- I’m from Northern California but had to move to LA to play music. Now I’ve lived there for about 17 years and have become fascinated with the place. LA is very much like where I’m from, it’s a place where people move to when they’re on their way to someplace else, and because nobody expect to stick around they don’t preserve it for those coming after them. So basically there’s no culture left. People don’t move there to try and struggle, but to struggle to get what they want. Obviously, many want to become actors or models, and those who fail mostly fuck off but some stick around and become interested – and eventually start caring.

Talking to Gary Jules, I can’t possibly get around the subject of “Mad World”, even though I’m fully aware that asking him about this song is like asking Elton John about “Candle In The Wind”. Basically, Gary’s mate Michael Andrews was hired to do the movie score for “Donnie Darko” and I wanted to know how Gary ended up getting involved.

- I was writing and recording my album and was just about to finish it on my own when Mike [Andrews] invited me around to his house. He told me he was doing a cover song for the ending of a movie and asked if I wanted to sing on Tears For Fears’ “Mad World”. The funny thing is, he beams, when we were kids we used to muck about with our favourite songs and give them different arrangements, and “Mad World” was one of those songs we did way back then.

- When the movie was out, nobody really thought the movie nor the song was going to be a hit, so none of the record companies bothered to put out a soundtrack. In retrospect I guess many of them look back on it and wish they had got it together. The song became popular around the time the DVD came out, people downloaded it off the internet, it was played on late night cult shows, and eventually people started requesting it on the radio, DJs played it, so really, it built by itself!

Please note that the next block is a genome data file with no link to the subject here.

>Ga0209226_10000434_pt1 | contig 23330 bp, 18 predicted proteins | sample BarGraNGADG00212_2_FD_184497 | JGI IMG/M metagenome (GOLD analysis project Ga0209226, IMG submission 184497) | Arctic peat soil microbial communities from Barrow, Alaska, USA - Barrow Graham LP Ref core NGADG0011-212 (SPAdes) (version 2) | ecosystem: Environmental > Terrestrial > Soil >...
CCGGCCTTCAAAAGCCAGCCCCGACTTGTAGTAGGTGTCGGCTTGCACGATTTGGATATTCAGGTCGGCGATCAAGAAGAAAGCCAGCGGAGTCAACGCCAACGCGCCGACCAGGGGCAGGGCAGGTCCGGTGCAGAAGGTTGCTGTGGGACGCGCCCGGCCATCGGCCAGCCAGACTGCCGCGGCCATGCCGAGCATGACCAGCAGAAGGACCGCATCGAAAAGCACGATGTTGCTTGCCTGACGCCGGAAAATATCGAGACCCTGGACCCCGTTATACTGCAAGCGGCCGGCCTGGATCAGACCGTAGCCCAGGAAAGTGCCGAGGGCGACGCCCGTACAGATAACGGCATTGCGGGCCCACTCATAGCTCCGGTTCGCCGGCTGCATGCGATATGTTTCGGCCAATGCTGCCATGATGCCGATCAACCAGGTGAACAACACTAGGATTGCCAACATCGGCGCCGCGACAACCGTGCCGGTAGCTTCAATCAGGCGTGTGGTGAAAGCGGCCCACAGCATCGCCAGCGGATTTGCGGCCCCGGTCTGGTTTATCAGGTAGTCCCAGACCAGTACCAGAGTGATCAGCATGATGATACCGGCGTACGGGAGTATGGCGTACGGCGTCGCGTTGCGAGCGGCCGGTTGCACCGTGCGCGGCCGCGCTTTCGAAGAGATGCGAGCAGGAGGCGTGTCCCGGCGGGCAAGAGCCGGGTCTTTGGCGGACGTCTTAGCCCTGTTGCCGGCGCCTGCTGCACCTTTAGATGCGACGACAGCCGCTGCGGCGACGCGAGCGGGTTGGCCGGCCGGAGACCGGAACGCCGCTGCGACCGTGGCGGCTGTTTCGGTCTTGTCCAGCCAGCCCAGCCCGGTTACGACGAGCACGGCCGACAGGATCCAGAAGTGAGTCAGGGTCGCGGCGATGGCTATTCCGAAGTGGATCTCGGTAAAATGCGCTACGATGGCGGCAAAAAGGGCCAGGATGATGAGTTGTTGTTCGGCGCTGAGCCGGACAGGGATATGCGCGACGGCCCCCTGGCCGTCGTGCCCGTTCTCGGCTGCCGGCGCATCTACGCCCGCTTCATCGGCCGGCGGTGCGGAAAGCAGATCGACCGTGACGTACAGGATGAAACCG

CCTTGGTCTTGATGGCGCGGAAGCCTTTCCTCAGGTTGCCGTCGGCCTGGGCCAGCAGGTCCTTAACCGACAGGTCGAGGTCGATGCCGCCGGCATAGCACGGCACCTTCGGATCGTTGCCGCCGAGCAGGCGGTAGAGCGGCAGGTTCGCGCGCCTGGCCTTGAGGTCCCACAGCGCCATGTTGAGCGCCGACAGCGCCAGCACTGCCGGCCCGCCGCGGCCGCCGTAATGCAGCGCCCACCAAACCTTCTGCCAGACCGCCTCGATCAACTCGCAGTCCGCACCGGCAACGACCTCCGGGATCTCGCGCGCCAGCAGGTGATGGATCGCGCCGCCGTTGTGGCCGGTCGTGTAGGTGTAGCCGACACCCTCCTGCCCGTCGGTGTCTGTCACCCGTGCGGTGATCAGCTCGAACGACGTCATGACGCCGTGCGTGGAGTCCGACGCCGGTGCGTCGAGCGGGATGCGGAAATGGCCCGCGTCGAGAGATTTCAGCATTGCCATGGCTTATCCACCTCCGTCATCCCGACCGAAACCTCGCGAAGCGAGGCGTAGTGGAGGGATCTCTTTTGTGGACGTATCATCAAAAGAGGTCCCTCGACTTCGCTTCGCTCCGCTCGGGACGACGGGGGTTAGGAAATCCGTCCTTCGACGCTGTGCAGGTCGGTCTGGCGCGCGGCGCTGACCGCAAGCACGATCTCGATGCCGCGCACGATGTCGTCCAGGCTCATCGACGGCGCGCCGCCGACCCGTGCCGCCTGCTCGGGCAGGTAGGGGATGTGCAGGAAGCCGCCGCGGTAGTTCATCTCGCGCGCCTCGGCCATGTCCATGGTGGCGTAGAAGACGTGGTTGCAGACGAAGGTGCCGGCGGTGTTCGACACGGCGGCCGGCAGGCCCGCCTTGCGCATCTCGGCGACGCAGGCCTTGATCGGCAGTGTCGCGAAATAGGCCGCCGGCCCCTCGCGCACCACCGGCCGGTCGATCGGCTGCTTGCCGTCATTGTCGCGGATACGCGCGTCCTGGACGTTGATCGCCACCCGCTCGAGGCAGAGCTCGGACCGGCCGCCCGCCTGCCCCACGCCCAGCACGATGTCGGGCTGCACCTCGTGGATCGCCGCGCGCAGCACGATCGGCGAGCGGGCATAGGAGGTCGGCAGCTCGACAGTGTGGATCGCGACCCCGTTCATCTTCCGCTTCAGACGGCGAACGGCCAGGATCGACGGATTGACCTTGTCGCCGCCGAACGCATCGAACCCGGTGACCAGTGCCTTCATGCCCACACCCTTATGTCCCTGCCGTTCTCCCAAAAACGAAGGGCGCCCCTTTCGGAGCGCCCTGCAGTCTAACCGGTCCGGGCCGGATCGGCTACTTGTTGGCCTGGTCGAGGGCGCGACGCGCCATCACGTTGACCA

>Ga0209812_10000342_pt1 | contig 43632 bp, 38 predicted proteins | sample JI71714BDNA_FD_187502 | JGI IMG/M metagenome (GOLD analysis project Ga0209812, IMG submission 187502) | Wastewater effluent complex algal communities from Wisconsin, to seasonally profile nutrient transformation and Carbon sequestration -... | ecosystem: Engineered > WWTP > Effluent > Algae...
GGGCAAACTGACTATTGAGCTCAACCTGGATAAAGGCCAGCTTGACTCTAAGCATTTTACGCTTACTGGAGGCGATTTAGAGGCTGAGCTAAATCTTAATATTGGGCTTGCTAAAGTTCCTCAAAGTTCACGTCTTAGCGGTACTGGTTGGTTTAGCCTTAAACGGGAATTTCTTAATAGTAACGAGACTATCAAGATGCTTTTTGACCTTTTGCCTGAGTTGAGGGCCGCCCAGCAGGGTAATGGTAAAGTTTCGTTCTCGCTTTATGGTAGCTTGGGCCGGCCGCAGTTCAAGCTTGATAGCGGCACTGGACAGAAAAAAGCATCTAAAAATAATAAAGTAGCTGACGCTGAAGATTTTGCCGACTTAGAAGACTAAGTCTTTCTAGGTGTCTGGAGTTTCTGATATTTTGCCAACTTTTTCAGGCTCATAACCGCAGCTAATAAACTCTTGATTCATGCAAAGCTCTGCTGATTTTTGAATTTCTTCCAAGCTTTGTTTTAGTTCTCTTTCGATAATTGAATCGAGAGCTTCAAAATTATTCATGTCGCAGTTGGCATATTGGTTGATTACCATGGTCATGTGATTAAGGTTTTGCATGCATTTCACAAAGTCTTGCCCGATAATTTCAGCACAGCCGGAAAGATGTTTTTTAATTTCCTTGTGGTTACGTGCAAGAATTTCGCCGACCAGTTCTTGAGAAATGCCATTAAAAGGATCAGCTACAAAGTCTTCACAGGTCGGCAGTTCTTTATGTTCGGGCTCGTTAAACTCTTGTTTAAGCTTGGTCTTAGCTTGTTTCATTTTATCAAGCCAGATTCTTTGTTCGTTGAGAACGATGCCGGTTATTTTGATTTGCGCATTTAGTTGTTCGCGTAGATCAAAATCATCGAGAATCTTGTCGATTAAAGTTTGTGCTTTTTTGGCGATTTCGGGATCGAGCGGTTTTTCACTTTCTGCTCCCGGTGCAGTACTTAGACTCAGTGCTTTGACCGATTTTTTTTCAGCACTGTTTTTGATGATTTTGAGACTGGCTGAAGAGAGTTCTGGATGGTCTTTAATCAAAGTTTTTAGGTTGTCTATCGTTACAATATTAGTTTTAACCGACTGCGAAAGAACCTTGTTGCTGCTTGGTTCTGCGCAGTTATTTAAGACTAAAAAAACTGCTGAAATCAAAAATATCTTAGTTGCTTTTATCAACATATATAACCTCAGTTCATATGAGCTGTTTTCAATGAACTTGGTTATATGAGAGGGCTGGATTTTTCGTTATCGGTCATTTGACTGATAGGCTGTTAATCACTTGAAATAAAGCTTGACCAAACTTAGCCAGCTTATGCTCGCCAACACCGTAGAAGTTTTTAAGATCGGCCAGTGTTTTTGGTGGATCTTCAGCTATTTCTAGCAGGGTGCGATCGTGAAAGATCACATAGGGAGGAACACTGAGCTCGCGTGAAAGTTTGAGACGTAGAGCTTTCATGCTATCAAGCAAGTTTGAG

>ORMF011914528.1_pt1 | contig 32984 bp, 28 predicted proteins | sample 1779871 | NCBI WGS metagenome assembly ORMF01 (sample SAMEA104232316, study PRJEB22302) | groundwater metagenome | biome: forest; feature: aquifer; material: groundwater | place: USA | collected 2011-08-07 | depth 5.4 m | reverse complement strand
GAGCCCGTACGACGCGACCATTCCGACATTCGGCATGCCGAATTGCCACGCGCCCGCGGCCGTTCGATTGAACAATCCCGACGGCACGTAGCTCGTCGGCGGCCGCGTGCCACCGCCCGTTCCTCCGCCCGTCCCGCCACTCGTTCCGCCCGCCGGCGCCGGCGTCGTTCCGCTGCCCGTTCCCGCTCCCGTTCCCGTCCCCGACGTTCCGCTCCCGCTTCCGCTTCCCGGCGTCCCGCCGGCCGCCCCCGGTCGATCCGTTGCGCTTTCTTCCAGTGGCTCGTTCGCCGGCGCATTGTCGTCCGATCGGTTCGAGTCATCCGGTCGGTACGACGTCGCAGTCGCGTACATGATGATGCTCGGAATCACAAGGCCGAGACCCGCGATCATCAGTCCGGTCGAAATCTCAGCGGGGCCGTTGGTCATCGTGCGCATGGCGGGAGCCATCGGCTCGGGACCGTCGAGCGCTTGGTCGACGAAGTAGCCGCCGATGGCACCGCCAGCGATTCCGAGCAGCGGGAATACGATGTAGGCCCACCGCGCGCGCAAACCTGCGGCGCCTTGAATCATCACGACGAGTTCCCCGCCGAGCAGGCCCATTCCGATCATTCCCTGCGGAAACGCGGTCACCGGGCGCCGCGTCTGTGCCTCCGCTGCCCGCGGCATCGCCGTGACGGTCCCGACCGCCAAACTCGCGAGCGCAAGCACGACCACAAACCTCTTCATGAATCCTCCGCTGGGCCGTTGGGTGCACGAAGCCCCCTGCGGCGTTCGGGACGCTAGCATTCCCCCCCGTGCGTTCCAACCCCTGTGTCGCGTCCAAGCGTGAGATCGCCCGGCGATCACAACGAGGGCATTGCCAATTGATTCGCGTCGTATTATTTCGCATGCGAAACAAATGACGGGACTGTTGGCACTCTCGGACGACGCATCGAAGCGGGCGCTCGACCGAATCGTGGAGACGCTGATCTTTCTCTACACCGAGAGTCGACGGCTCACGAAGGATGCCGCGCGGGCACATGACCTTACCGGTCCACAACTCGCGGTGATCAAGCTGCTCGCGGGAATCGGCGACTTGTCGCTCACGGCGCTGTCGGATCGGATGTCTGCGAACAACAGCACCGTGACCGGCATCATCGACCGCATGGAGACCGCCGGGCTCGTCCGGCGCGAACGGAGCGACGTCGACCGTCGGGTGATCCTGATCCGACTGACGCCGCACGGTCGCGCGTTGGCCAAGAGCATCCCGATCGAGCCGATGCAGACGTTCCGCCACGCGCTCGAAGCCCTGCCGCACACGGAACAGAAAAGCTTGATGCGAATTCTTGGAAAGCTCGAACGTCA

We’re interrupted by a couple of fans who shyly come up to him and ask him to sign their newly purchased CD. Taking their names, getting the spelling right even, he looks genuinely excited about their positive comments on the show, his voice, his album and everything. Along the way he sends me a couple of sorry-to-keep-you-waiting looks. I don’t mind, not at all, as this way I get to see the other side of him. Some artists have one way of dealing with the press and another to deal with the fans, but Gary’s just being himself, a proper geezer who’s just glad to touch people with the music that means the world to him.

I take this opportunity to get away from the “Mad World” theme, and recall having heard of his trouble with his previous record company when releasing his first album, “Greetings From The Side”.

- I was a victim of bad timing. The record company was sold to another company and didn’t tell anyone, he laughs. – So as the record company folded into another they took my album with them, and I couldn’t even get copies to go on the road with. It happens all the time to hundreds and hundreds of people, and understandably, when you get into this kind of situation it’s easy to just give up. I’m just lucky to have been able to live through it to talk, you know.

Either Gary Jules or Michael Andrews have got neither a formal musical education nor a musical background. Their talent is basically a result of a passion for music. Gary plays the guitar, piano and drums while Mike is a well-regarded guitarist in the US of A. I’m curious though, how does he write his songs?

- I just go and write, he states matter-of-factly. – I work on everything in my head; the lyrics; patterns and rhythms; get into the studio and fool around with the guitar. It’s just the way I’ve always done it.

- What’s next?

- Let me see, what’s next, he repeats, scratching his goatee. – In a few hours I’m going home to LA to my wife, she’s giving birth in about a month, so I’m going to fix up the new house we just bought to make it baby proof, he grins, the excitement and expectations in his eyes is not to be mistaken with anything than that of a father-to-be.

– Oh, and I'll start recording a new album in September that will hopefully be done by the end of the year.

Gary Jules’ album “Trading Snakeoil For Wolftickets” is available on Sanctuary Records.